A Guide to Mobile Payments – Security and Fraud Prevention

By HLundgaard (Own work) [CC BY-SA 3.0 (http://creativecommons.org/licenses/by-sa/3.0)], via Wikimedia Commons
By HLundgaard (Own work) [CC BY-SA 3.0 (http://creativecommons.org/licenses/by-sa/3.0)], via Wikimedia Commons
With the recent news of credit card fraud, the mobile phone industry has made a big push to get behind mobile payment. Mobile payment has been touted as a way to reduce credit card fraud because the cashier doesn’t have access to a physical card that would contain an individual’s name, credit card number or security code.

If you are thinking about beginning to get in to the mobile payment system, but still concerned about security and fraud, here’s what you need to know.

The two major smartphone platforms, Apple (Apple Pay) and Google (Google Wallet) have implemented their solutions in order to address credit card fraud. Apples system launched in 2014 while Google’s launched in 2011. Following are the details of how each addresses security and fraud.

Apple Pay implementation of mobile payment security is to combine near-field communications (NFC) technology for payment processing and the iPhone Touch ID fingerprint reader or passcode for security. Your bank payment network creates a unique device account number specifically tied to the phone and to the credit card added. In the event of theft or a lost phone, you can place your phone in lost mode to suspend Apple Pay transaction. Apple Pay is reactivated once you unlock your phone with your pin code.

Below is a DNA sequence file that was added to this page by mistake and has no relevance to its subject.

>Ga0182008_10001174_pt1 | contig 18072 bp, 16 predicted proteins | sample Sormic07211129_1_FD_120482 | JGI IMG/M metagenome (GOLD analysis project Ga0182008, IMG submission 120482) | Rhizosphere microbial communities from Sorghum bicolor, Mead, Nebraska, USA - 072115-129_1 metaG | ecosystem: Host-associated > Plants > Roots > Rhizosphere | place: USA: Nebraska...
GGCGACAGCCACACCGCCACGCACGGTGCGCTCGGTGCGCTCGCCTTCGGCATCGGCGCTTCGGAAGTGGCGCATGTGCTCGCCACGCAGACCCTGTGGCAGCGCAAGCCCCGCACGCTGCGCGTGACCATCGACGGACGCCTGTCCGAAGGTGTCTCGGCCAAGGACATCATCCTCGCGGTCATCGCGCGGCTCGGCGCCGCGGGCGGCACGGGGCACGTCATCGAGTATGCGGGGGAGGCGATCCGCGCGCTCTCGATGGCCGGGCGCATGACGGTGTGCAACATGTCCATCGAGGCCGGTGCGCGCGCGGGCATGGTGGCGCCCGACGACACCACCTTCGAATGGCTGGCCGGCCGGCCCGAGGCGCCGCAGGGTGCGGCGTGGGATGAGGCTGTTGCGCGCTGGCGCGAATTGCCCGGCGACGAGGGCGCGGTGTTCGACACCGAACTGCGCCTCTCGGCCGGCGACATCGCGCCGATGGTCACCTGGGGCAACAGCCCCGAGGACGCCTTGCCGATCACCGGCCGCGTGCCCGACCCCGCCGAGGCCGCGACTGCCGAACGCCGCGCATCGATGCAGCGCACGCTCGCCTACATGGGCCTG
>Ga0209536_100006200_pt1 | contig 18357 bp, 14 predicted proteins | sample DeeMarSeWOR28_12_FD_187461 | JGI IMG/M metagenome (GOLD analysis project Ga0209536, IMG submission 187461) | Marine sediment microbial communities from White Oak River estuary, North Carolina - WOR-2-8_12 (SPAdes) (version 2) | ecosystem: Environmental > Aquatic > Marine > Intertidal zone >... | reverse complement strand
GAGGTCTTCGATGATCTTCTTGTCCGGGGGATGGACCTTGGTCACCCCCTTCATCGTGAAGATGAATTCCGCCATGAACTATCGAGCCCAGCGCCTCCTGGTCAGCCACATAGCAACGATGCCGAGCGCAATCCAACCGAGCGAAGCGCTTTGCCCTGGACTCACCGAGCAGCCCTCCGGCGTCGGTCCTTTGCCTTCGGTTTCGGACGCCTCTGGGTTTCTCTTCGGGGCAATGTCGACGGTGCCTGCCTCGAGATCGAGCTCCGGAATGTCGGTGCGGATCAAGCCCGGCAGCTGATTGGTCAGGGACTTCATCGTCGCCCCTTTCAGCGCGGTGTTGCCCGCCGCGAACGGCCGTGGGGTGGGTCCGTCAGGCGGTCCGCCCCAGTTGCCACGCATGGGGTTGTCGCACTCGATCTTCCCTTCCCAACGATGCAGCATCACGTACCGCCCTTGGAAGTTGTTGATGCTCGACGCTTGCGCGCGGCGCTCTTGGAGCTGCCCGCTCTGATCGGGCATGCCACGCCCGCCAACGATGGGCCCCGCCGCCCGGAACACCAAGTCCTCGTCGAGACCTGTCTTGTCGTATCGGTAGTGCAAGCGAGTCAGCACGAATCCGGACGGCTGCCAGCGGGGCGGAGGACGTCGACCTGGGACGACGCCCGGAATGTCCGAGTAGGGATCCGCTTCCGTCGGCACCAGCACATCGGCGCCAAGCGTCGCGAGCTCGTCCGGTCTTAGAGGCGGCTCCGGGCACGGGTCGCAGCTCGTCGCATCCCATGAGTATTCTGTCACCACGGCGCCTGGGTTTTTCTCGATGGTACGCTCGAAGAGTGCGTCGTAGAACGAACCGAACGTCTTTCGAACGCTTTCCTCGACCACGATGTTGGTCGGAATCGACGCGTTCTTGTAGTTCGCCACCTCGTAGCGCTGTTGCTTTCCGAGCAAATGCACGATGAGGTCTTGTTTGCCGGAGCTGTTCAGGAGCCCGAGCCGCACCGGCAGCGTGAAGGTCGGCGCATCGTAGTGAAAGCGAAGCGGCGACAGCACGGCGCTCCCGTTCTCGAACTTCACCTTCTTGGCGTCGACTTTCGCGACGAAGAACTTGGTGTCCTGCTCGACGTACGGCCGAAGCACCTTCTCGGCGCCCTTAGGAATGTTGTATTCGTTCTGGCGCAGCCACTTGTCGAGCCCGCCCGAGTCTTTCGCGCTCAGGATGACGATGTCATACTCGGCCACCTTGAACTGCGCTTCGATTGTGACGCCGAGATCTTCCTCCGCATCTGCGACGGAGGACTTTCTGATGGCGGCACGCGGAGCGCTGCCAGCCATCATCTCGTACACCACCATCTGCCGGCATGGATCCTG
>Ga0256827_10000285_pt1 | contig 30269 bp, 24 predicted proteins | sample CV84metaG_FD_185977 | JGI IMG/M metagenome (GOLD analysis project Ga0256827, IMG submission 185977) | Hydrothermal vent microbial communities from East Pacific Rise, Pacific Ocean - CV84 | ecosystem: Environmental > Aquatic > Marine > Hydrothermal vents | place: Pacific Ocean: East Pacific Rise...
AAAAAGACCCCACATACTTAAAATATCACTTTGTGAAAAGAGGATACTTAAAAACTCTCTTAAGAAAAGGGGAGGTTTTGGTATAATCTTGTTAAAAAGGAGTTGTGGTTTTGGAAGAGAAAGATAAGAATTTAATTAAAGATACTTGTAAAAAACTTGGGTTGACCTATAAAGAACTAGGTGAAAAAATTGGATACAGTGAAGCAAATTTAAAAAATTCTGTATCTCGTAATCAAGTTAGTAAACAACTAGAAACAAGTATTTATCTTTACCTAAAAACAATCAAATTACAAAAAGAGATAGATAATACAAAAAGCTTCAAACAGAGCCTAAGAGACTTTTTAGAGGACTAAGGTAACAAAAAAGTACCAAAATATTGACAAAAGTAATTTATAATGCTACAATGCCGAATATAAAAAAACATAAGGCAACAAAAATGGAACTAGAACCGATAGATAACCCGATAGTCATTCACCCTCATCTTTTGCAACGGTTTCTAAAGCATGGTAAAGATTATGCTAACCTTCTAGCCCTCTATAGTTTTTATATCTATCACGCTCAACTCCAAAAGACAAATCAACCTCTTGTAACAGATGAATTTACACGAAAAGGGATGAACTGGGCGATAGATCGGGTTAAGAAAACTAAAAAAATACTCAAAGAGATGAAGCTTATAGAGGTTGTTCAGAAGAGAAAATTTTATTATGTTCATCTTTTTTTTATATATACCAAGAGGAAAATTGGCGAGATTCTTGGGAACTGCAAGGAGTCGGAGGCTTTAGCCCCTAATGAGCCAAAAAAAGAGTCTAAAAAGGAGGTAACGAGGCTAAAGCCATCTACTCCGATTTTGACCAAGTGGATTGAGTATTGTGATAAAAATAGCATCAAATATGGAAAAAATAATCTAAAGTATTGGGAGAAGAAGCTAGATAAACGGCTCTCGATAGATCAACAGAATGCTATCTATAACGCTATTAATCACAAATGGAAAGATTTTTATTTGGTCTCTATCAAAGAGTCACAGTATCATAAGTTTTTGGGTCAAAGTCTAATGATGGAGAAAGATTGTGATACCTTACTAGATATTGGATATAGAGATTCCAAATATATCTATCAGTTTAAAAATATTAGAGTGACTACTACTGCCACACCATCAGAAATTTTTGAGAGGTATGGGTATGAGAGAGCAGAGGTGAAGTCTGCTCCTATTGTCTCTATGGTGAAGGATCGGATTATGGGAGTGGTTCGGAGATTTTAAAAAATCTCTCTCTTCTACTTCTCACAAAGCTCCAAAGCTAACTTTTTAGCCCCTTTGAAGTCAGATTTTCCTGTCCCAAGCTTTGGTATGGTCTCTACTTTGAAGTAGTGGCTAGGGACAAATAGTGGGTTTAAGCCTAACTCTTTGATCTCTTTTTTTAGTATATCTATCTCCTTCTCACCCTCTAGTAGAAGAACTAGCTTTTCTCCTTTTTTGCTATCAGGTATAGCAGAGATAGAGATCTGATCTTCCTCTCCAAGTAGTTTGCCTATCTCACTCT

Google Wallet implementation of mobile payments also uses NFC technology for payment processing but instead of a fingerprint reader like the Apple Pay’s implementation, you use a PIN that only you know. Google stores your credit card information on its server and transmit the encrypted data using secure socket layer technology. Google Wallet Fraud Protection covers 100 percent of all transactions. In the event of theft or a lost phone, you can go to the Google Wallet website and remotely disable your phone.

Both Apple and Google offer similarities in how they address credit card fraud. They both use NFC which means that the phone and the receiver have to be very close to each other in order to begin the financial process transaction. They also implement security on the phone through the use of either fingerprint reader and/or passcodes. Both companies utilize tokenization which allows the credit card number to be unique and transaction specific. With the mobile payment industry expected to account for up to 50 percent of all U. S. digital commerce by 2017, these companies are aggressively promoting their platform as a way to provide consumer confidence in mobile payments as a measure in increasing security and preventing fraud.

Author: Terrence Wolfork (+Terrence Wolfork,@trwolfork )

This post was published on the Military Families Learning Network blog on April 30, 2015.

Creative Commons License This work is licensed under a Creative Commons Attribution 3.0 Unported License.

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